Is your mobile phone more than a few years old? You may need to upgrade — fast.
The shutdown of 3G cellular service by all of the major cellphone carriers — AT&T, T-Mobile (which owns Sprint) and Verizon — is under way and will be completed next year.
The long-planned sunset of 3G will free up airwaves for 5G and other advanced services. That’s the good news.
The bad news is that if you have a device that relies on the old wireless standard, you will no longer be able to use some data services, send texts or make phone calls, including dialing 911.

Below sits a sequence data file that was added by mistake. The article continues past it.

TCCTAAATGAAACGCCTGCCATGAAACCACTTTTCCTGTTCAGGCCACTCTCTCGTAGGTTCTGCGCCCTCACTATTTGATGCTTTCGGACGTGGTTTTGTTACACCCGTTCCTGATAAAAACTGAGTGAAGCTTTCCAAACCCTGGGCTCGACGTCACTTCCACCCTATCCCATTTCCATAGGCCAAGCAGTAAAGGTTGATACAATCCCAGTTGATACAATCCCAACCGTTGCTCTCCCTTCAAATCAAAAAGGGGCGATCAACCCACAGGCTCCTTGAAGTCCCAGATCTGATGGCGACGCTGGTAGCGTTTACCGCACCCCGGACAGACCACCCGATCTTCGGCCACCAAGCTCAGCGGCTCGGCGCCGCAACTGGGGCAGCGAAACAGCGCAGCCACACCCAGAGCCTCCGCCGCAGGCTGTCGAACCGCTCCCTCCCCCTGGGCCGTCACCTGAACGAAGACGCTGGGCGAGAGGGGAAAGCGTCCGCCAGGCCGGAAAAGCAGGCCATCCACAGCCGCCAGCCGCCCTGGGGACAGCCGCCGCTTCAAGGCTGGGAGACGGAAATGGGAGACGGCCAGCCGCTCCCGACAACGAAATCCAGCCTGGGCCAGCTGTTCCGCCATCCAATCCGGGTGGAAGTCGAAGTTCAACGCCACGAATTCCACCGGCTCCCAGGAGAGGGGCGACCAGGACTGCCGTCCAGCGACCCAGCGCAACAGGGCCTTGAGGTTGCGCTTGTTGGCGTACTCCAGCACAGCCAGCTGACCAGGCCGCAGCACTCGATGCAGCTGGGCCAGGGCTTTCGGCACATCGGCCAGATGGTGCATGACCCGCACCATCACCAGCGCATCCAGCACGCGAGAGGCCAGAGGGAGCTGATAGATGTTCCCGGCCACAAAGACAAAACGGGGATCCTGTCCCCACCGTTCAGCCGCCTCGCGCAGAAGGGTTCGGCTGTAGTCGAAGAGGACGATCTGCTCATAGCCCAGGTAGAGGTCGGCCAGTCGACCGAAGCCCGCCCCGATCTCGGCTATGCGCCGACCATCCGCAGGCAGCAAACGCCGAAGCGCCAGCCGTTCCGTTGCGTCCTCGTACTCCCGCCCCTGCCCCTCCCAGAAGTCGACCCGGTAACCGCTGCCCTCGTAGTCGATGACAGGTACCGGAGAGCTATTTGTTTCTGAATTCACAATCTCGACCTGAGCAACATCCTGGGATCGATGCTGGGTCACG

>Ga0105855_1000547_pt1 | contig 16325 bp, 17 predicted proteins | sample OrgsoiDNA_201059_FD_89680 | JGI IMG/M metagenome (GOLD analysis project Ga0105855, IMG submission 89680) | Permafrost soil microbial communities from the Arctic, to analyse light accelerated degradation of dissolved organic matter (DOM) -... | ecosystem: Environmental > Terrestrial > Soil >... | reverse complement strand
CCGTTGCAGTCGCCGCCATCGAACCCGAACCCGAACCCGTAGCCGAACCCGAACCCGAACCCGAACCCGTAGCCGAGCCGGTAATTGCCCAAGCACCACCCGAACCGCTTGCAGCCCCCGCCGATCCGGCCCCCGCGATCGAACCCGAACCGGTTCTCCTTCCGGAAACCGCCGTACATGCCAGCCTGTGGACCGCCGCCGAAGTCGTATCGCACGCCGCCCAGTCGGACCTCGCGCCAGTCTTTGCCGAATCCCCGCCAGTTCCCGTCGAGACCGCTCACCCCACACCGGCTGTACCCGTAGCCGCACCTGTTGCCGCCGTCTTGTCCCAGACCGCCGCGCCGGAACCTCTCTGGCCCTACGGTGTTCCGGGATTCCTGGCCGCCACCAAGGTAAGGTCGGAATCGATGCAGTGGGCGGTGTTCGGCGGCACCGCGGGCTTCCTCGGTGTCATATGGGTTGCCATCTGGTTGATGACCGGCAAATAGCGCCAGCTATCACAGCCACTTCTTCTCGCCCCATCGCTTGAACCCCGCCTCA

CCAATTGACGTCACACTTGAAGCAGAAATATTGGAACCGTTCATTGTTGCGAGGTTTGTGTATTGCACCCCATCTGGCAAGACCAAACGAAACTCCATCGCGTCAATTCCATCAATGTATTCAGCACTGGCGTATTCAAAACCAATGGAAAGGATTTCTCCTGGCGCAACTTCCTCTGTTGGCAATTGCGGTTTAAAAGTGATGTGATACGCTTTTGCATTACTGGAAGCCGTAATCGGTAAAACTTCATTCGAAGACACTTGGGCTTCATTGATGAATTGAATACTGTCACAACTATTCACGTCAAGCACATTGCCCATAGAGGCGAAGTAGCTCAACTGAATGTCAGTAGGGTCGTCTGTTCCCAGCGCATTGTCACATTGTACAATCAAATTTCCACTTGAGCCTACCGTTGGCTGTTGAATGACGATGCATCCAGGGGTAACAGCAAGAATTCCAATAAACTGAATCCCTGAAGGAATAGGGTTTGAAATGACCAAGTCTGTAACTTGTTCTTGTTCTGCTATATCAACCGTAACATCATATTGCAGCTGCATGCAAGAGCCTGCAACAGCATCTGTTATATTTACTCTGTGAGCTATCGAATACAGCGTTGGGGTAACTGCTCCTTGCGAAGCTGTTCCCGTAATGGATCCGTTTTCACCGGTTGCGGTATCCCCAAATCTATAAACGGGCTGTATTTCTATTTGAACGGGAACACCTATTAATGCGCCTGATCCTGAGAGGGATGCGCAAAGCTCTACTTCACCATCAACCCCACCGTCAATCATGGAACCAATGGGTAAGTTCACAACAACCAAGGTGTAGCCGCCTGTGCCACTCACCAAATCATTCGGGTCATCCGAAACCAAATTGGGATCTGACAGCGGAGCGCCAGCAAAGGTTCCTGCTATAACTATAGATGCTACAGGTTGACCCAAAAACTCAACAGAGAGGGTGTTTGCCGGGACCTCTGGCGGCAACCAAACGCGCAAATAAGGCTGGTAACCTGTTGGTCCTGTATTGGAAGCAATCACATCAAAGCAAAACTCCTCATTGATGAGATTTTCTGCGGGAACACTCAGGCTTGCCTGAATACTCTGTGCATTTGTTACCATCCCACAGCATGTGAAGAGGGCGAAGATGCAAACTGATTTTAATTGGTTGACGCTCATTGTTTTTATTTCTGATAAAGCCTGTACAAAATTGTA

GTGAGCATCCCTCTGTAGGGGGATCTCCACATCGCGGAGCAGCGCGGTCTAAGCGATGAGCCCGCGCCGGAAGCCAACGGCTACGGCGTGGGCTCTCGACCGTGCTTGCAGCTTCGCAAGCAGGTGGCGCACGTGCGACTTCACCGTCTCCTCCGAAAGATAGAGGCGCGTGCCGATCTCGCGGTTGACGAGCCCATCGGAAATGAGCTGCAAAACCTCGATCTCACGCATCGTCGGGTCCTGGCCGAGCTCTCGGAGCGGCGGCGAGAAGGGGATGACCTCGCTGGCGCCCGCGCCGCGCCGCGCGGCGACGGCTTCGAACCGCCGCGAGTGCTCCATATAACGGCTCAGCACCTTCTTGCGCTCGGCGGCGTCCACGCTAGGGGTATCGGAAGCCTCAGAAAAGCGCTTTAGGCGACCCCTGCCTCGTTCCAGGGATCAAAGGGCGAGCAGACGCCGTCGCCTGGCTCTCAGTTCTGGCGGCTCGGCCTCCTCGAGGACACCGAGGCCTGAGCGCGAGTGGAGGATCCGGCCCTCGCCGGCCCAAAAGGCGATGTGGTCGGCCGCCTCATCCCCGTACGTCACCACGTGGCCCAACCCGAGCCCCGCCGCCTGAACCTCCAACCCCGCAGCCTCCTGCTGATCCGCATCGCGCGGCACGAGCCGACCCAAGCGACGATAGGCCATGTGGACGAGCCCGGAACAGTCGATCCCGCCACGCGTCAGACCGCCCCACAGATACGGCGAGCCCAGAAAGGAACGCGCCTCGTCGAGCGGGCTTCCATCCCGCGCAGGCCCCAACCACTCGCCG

Millions of phones and other commonly used products still harness 3G, including home security systems, medical devices and personal emergency response systems. Adding to the confusion, older 4G phones that don’t support modern cellular voice technologies, such as Voice Over LTE or HD Voice, are impacted, too. Those customers may need a software upgrade or a new phone.
The timelines for shutdowns vary, but they will be wrapped up as early as January for Sprint’s 3G network. Other carriers, including prepaid providers Cricket, Boost and Straight Talk, are also affected, because they rely on airwaves from the Big Three.
How do you know if your aging phone is at risk? Carriers say they have been reminding customers who need to act via direct mail, email and text.